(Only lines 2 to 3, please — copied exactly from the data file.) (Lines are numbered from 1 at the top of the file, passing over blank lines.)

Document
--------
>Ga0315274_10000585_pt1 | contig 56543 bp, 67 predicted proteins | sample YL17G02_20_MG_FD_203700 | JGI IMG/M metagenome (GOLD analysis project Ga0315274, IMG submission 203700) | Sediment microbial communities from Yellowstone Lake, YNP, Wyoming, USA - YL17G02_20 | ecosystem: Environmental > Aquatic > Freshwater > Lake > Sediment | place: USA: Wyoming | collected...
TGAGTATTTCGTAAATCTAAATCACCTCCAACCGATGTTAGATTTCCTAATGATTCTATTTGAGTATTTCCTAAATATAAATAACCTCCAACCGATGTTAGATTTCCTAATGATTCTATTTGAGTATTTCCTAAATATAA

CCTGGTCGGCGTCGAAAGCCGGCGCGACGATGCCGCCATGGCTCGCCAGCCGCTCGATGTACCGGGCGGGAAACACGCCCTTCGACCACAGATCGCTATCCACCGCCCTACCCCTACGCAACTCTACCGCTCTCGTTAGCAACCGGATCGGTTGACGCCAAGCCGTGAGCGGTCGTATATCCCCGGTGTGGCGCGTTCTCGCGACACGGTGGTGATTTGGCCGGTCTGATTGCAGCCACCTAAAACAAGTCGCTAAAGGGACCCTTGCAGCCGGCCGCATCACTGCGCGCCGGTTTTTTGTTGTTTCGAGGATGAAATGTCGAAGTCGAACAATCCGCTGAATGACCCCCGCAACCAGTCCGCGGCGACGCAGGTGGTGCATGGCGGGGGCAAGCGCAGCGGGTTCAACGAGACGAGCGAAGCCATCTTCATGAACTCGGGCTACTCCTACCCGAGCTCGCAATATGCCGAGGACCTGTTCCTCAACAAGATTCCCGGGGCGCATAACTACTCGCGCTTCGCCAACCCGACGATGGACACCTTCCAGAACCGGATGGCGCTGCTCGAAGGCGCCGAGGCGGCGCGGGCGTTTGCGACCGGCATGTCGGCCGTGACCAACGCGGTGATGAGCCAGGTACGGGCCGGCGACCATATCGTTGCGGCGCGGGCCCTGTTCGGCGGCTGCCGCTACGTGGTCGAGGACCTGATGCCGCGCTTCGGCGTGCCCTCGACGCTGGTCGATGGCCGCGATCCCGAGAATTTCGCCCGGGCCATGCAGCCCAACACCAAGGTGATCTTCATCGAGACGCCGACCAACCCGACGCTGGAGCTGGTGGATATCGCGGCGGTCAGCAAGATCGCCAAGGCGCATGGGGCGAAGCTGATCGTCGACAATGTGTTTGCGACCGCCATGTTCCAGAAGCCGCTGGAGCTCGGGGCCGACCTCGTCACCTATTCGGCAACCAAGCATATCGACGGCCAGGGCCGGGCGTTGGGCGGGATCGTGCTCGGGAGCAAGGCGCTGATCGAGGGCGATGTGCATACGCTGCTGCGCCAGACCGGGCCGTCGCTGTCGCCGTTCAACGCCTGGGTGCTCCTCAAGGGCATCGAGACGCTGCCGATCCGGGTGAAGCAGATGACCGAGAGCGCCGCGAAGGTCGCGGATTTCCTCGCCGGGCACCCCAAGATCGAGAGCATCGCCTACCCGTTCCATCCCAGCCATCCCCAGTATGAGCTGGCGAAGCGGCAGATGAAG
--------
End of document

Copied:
TGAGTATTTCGTAAATCTAAATCACCTCCAACCGATGTTAGATTTCCTAATGATTCTATTTGAGTATTTCCTAAATATAAATAACCTCCAACCGATGTTAGATTTCCTAATGATTCTATTTGAGTATTTCCTAAATATAA

CCTGGTCGGCGTCGAAAGCCGGCGCGACGATGCCGCCATGGCTCGCCAGCCGCTCGATGTACCGGGCGGGAAACACGCCCTTCGACCACAGATCGCTATCCACCGCCCTACCCCTACGCAACTCTACCGCTCTCGTTAGCAACCGGATCGGTTGACGCCAAGCCGTGAGCGGTCGTATATCCCCGGTGTGGCGCGTTCTCGCGACACGGTGGTGATTTGGCCGGTCTGATTGCAGCCACCTAAAACAAGTCGCTAAAGGGACCCTTGCAGCCGGCCGCATCACTGCGCGCCGGTTTTTTGTTGTTTCGAGGATGAAATGTCGAAGTCGAACAATCCGCTGAATGACCCCCGCAACCAGTCCGCGGCGACGCAGGTGGTGCATGGCGGGGGCAAGCGCAGCGGGTTCAACGAGACGAGCGAAGCCATCTTCATGAACTCGGGCTACTCCTACCCGAGCTCGCAATATGCCGAGGACCTGTTCCTCAACAAGATTCCCGGGGCGCATAACTACTCGCGCTTCGCCAACCCGACGATGGACACCTTCCAGAACCGGATGGCGCTGCTCGAAGGCGCCGAGGCGGCGCGGGCGTTTGCGACCGGCATGTCGGCCGTGACCAACGCGGTGATGAGCCAGGTACGGGCCGGCGACCATATCGTTGCGGCGCGGGCCCTGTTCGGCGGCTGCCGCTACGTGGTCGAGGACCTGATGCCGCGCTTCGGCGTGCCCTCGACGCTGGTCGATGGCCGCGATCCCGAGAATTTCGCCCGGGCCATGCAGCCCAACACCAAGGTGATCTTCATCGAGACGCCGACCAACCCGACGCTGGAGCTGGTGGATATCGCGGCGGTCAGCAAGATCGCCAAGGCGCATGGGGCGAAGCTGATCGTCGACAATGTGTTTGCGACCGCCATGTTCCAGAAGCCGCTGGAGCTCGGGGCCGACCTCGTCACCTATTCGGCAACCAAGCATATCGACGGCCAGGGCCGGGCGTTGGGCGGGATCGTGCTCGGGAGCAAGGCGCTGATCGAGGGCGATGTGCATACGCTGCTGCGCCAGACCGGGCCGTCGCTGTCGCCGTTCAACGCCTGGGTGCTCCTCAAGGGCATCGAGACGCTGCCGATCCGGGTGAAGCAGATGACCGAGAGCGCCGCGAAGGTCGCGGATTTCCTCGCCGGGCACCCCAAGATCGAGAGCATCGCCTACCCGTTCCATCCCAGCCATCCCCAGTATGAGCTGGCGAAGCGGCAGATGAAG